We took a slow travel approach to our trip to Paris – which is really just a fancy term for not trying to cram everything in. We also have a friend with a son close in age to ours, and seeing them was as important to me as seeing the sights.
If you’re travelling with children under 10, I think it makes sense to look at your itinerary realistically. There needs to be playgrounds and unstructured downtime, as well as grown-up sight seeing. Picnics as well as meals in restaurants.
I think it’s impossible not to have a bit of a meltdown at some point, because traveling is a stressful experience at any age, and it takes time to learn how to do it. I’m sure you’re a better flier, car tripper, and tourist now than when you did your first trip. Only by traveling with your kids regularly can they get better at it. But the bottom line is this: Paris with kids is totally doable.
We have been to Paris a couple of times before, and will go again in the near future as we don’t live that far away. This takes the pressure off, in terms of making it meaningful. However, even if you’ve saved for this for years and it’s a long flight and everything else, some of the best moments on our trips have been unscripted ones. Leave some room in your days to just explore, or hang out. The Parisian kids yours will meet in a playground, the view over the crest of a hill that time you get a bit lost, the little cafe that becomes your temporary homebase – these things are what make a trip for me.
What really worked for us this trip:
Bus tour and the Batobus
Those hop-on hop-off bus tours are a quick way to get an overview of a city, with the added benefit of saving small peoples’ feet. There are several of these, and lots of deals online, so check before you go. A snack stop afterwards is a good time to get everyone’s priorities for where they want to visit. We love the hop-on hop-off Batobus for seeing things from the river, but not tying you down to a 2 or 3 hour tour.
Not just a drink, but the concept of having something to eat in a relaxed manner in the late afternoon. Nicely accompanied by a ‘Spritz’ (Aperol, Prosecco, and a splash of soda), but not necessarily required, it’s mainly about hanging out from 4pm onwards. Maybe with a spread of fancy food, or just bits from the fridge cabinets at Franprix and a bottle of wine with plastic glasses (ahem) in a park – it’s an excellent way to feed everyone who needs to eat at an earlier dinner time.
Exploring the banks of the Seine
There are little strips of grass, tiny windows serving beer and coffee, mini playgrounds, ice cream carts, and more all along the river. In 2013, this collection was significantly expanded with the Promenade des Berges de la Seine between the Pont de l’Alma and the Musée d’Orsay. There are little huts, play structures, and more. We spotted them from the river, but didn’t have a chance to explore them. If you’re visiting during late July to mid-August, you can also catch Paris Plage, where the city puts out great big sandboxes along the river, along with loungers and sun umbrellas.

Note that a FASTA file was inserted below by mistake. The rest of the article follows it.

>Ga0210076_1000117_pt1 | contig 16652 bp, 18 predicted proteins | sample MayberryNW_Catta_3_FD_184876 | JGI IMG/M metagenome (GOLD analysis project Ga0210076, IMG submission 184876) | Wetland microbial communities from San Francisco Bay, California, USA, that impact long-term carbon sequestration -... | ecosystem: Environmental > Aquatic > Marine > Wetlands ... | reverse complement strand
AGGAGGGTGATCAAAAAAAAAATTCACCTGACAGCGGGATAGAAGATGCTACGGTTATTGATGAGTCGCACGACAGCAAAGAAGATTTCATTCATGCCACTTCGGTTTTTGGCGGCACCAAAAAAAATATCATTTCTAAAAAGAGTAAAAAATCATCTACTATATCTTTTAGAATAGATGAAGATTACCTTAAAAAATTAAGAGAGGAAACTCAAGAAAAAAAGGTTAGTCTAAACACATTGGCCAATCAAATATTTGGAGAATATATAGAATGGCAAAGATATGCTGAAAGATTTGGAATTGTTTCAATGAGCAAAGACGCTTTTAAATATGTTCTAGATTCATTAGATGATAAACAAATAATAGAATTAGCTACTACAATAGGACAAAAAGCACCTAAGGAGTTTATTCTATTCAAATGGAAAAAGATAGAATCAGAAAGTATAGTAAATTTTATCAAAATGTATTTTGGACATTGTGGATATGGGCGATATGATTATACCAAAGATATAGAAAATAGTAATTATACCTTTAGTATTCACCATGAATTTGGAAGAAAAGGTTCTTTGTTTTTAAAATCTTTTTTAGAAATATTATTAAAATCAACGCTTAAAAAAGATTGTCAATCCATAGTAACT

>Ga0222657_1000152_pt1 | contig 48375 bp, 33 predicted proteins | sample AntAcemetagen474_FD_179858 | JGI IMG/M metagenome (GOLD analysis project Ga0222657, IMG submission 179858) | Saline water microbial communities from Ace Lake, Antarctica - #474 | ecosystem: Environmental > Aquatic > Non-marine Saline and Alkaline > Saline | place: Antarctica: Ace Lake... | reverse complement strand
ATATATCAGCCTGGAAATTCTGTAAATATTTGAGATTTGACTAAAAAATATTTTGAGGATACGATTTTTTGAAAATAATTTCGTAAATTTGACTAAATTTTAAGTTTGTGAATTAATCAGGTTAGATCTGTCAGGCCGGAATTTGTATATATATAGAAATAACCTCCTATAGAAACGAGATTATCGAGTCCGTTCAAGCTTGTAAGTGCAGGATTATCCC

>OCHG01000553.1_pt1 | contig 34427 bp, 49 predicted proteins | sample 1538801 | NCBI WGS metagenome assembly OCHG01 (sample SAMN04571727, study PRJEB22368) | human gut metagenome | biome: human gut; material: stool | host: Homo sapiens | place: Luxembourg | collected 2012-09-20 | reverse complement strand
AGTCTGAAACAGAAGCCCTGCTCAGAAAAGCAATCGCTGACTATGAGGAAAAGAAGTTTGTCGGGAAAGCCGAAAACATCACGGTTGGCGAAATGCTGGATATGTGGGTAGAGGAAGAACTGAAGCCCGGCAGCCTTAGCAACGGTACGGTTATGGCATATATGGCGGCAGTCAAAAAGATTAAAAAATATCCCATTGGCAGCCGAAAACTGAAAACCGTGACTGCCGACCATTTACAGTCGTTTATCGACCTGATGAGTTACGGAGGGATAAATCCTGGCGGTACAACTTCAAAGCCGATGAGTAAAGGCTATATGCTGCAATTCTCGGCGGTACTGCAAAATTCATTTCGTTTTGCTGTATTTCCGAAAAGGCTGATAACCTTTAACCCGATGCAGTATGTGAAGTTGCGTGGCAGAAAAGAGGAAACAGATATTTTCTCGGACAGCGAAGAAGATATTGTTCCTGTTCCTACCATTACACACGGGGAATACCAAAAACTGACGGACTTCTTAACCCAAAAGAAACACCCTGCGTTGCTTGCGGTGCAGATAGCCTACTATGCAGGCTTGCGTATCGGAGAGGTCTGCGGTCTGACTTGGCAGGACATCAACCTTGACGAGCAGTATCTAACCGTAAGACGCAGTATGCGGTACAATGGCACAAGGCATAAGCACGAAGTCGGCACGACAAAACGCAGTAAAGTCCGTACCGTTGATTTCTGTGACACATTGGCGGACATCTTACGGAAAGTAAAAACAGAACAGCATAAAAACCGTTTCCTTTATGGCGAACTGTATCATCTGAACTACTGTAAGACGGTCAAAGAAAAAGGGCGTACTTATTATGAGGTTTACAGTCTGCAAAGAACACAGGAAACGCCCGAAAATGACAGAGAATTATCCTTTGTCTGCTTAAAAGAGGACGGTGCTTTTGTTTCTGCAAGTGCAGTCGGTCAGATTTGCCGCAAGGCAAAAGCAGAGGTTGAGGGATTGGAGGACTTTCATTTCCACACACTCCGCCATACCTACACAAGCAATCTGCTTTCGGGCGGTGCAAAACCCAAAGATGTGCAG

All of this means you can wander along, without much of a plan, and find something fun to do.
Go a bit further out
Our Parisian friends took us up to Parc de Belleville with its awesome hillside playground, over to Parc des Buttes Chaumont with its fairytale bridge and lookout point, and finally to the canals and the Parc de la Villette up up in the 19th. I had never been up there, and what a great place to spend a few hours. We picked up our snacks (see Aperol above) and waited while our sons raced down the truly giant Dragon. We watched people put-put down the canals in cute little tugboats, and my son even pulled out some dance moves with the local b-boys and b-girls. There were little bars and cafes all along the canal, and it was much calmer than central Paris.
Bonus tip: Atelier Fratelli
Our friends took us to one of their favourite pizza places, Atelier Fratelli. A local food truck and now a restaurant right between the 19th and 20th, this friendly spot serves pizza and focaccia sandwiches for very reasonable prices. Every focaccia and pizza is served with a side salad. ‘1Part’ pizza is a slab of their good stuff with a thick bread crust, and is plenty for one person. The ‘focaccia’ part of the menu are all sandwiches, again on their locally baked bread. I can hear you wondering why I’m suggesting Italian food in Paris. Well, one can only eat so many Croque Monsieurs, and it’s a kid-pleaser. It’s walking distance from Père Lachaise and a small hike from the Parc de Belleville.
26 rue de la Chine,
Looking forward to our next visit – do you have any recommendations for us?
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